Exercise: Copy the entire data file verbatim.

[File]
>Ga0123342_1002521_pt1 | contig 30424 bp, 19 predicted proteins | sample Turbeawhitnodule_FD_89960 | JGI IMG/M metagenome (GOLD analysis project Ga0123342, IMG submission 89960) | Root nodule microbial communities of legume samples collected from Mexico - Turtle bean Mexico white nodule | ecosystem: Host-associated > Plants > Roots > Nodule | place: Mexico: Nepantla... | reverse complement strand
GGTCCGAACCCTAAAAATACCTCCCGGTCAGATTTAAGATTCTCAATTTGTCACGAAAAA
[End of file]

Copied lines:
>Ga0123342_1002521_pt1 | contig 30424 bp, 19 predicted proteins | sample Turbeawhitnodule_FD_89960 | JGI IMG/M metagenome (GOLD analysis project Ga0123342, IMG submission 89960) | Root nodule microbial communities of legume samples collected from Mexico - Turtle bean Mexico white nodule | ecosystem: Host-associated > Plants > Roots > Nodule | place: Mexico: Nepantla... | reverse complement strand
GGTCCGAACCCTAAAAATACCTCCCGGTCAGATTTAAGATTCTCAATTTGTCACGAAAAA